Observation 181987: Leucoagaricus Locq. ex Singer

When: 2014-10-08

Collection location: Delta, Delta Co, Colorado, USA [Click for map]

Who: Sandi (sandmason)

No specimen available

Proposed Names

44% (2)
Recognized by sight: That can’t be a volva… o_O

Please login to propose your own names and vote on existing names.

Eye3 = Observer’s choice
Eyes3 = Current consensus


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I asked Dr. Vellinga’s opinion on your photos and my microscopy
By: R. E. Tulloss (ret)
2014-11-11 16:57:03 CST (-0600)

She said “I guess this is either Leucoagaricus barssii, or in the Leucoagaricus leucothites group (less likely).”

Very best,


Hello, Sandi. Here’s an excerpt from the email I just sent to you.
By: R. E. Tulloss (ret)
2014-10-23 10:08:28 CDT (-0500)

Your material does not fall into the Amanitaceae. The gill trama is “regular.” That is, all the elements of the tissue of the gill (between the bases of basidia on the opposite faces of the gill) are arranged in parallel rows running from the cap flesh to the bottom edge of the gill.

In all species of the Amanitaceae, the tissue of the gill is organized into two mirror-image halves (is “bilateral”) and these elements of these two half curve downward and outward from a central layer (in which the elements are roughly parallel to each other) to specialized tissue that underlies the bottoms of the basidia (is “divergent”).

This microscopic character is one of the defining characters of the Amanitaceae.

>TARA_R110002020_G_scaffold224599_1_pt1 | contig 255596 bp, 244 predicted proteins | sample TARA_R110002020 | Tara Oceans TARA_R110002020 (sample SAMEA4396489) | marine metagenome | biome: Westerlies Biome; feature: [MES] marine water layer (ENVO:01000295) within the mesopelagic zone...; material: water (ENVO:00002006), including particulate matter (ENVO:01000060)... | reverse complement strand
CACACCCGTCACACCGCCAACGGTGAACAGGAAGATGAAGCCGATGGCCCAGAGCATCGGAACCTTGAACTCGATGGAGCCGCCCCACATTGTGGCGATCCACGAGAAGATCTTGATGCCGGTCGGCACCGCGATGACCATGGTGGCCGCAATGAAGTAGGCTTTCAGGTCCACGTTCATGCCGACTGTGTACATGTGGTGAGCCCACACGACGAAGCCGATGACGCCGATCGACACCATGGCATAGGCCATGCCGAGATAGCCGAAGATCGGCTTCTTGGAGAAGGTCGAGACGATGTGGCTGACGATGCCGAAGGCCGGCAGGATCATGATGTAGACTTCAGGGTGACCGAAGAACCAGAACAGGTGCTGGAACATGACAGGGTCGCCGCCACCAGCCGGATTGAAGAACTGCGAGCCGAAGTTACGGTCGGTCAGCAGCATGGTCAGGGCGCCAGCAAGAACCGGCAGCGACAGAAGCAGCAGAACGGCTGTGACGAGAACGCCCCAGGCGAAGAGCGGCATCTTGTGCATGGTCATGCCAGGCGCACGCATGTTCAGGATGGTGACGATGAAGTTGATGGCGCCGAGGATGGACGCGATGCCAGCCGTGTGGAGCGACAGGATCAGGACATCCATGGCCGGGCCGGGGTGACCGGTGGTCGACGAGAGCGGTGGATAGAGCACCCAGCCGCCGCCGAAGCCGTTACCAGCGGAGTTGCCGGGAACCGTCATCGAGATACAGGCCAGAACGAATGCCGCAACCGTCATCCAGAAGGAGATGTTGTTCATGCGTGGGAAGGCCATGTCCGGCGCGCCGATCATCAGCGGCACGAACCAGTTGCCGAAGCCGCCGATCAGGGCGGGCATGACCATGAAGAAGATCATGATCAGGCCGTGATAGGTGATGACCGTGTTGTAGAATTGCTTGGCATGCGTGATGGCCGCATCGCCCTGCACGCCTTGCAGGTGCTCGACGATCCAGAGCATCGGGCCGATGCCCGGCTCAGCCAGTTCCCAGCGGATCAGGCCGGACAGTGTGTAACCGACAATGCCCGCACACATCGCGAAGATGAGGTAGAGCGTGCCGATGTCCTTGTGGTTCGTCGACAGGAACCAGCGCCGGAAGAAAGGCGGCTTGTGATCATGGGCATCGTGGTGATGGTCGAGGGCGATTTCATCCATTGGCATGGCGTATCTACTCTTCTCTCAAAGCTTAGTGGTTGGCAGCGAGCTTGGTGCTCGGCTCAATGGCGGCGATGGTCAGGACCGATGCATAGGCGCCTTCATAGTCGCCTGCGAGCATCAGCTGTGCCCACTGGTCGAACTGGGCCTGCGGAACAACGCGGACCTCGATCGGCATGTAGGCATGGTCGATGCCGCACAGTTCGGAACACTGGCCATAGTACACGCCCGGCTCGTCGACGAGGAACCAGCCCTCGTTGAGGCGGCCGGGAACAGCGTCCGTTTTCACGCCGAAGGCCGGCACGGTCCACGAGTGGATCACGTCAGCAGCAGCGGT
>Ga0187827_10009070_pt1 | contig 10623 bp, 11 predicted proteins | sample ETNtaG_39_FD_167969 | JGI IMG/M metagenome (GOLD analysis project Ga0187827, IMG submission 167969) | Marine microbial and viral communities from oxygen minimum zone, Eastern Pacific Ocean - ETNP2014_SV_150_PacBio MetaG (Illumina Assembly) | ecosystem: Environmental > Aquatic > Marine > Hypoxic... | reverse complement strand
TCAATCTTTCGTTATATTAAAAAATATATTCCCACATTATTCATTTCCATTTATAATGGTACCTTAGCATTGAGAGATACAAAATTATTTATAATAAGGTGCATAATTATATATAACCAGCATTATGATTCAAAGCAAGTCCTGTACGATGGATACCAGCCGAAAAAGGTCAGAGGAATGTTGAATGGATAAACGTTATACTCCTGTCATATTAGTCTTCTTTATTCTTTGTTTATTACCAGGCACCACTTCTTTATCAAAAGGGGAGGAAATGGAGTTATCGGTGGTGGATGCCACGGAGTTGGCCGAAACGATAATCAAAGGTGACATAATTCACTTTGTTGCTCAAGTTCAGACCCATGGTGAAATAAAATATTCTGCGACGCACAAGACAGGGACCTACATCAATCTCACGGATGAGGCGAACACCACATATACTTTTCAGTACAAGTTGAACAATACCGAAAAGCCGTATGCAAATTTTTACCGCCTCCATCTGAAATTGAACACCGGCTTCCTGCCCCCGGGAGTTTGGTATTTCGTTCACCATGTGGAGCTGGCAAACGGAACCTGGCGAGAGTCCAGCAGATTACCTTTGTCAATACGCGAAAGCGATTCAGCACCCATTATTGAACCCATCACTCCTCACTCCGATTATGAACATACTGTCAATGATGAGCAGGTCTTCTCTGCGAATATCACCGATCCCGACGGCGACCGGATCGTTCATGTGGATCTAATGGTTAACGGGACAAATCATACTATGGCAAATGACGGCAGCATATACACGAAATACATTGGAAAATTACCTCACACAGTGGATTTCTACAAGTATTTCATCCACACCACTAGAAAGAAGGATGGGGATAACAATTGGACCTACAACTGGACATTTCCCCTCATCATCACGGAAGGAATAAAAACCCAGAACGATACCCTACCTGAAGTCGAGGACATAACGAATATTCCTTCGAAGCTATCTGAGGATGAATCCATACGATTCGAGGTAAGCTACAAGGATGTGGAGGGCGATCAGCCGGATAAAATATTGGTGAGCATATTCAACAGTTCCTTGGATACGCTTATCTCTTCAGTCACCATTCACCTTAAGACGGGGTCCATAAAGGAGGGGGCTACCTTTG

Hence, your critter doesn’t belong in the Amanitaceae.

If you would like me to forward the material to someone with different expertise, I’ll be glad to do so.

Thank you for sending the specimen.

Very best,


That’s OK, Sandi.
By: R. E. Tulloss (ret)
2014-10-09 14:20:38 CDT (-0500)

My postal mailing address is here:

http://www.amanitaceae.org?About our editors

Very best,


By: Sandi (sandmason)
2014-10-09 12:53:08 CDT (-0500)

I don’t have Melzer’s, I’ll just send it and you can see if it will reinflate. Raining now, perhaps another will emerge.
I’ll see if there are more photos that show the cap better and email to you.

Thank you.
By: R. E. Tulloss (ret)
2014-10-08 20:31:22 CDT (-0500)

Thorough drying is important. If we are to get a chance at reinflating the cells of the gills and extracting DNA.

As to a suggestion of an ID…

I don’t think I’ve ever seen an Amanita like this one before. It seems to have a membranous volval limb if not a true sac. I don’t think there are striations on the edge of the cap. (Am I right about that?)

There looks like there is something on the cap surface that is pale reddish.
Do you see what I mean or are my eyes making this up?

Do you have Melzer’s Reagent?

Very best,


Will Send
By: Sandi (sandmason)
2014-10-08 11:10:31 CDT (-0500)

I need to let it dry and will send it. It’s 33mmX37tall.
Propose another name?

I actually collected prairiicola in Denver (from a person who came to a lecture…
By: R. E. Tulloss (ret)
2014-10-08 11:01:47 CDT (-0500)

I gave at the Botanical Garden). The real collector had found prairiicola at a bus stop if I remember correctly.

If you’d like to send me the material (or half of it split longitudinally), I’ll take a look at it and let you know what I find.

Very best,


Not prairiicola
By: Sandi (sandmason)
2014-10-08 10:49:39 CDT (-0500)

I do have the specimen. First ever and probably last.
I’d like to know what it could be.

If that is a membranous volva at the base of the stem,…
By: R. E. Tulloss (ret)
2014-10-08 10:28:26 CDT (-0500)

then this can’t be prairiicola, which has a very friable volva composed of chains of elongate inflated cells. It should have fluffy stuff on the stem below the ring.

There is some information about prairiicola here:


The MO data says you didn’t keep the specimen. Is that correct?

Very best,

Rod Tulloss

Created: 2014-10-08 09:21:42 CDT (-0500)
Last modified: 2014-11-11 17:23:05 CST (-0600)
Viewed: 134 times, last viewed: 2017-09-11 09:42:15 CDT (-0500)
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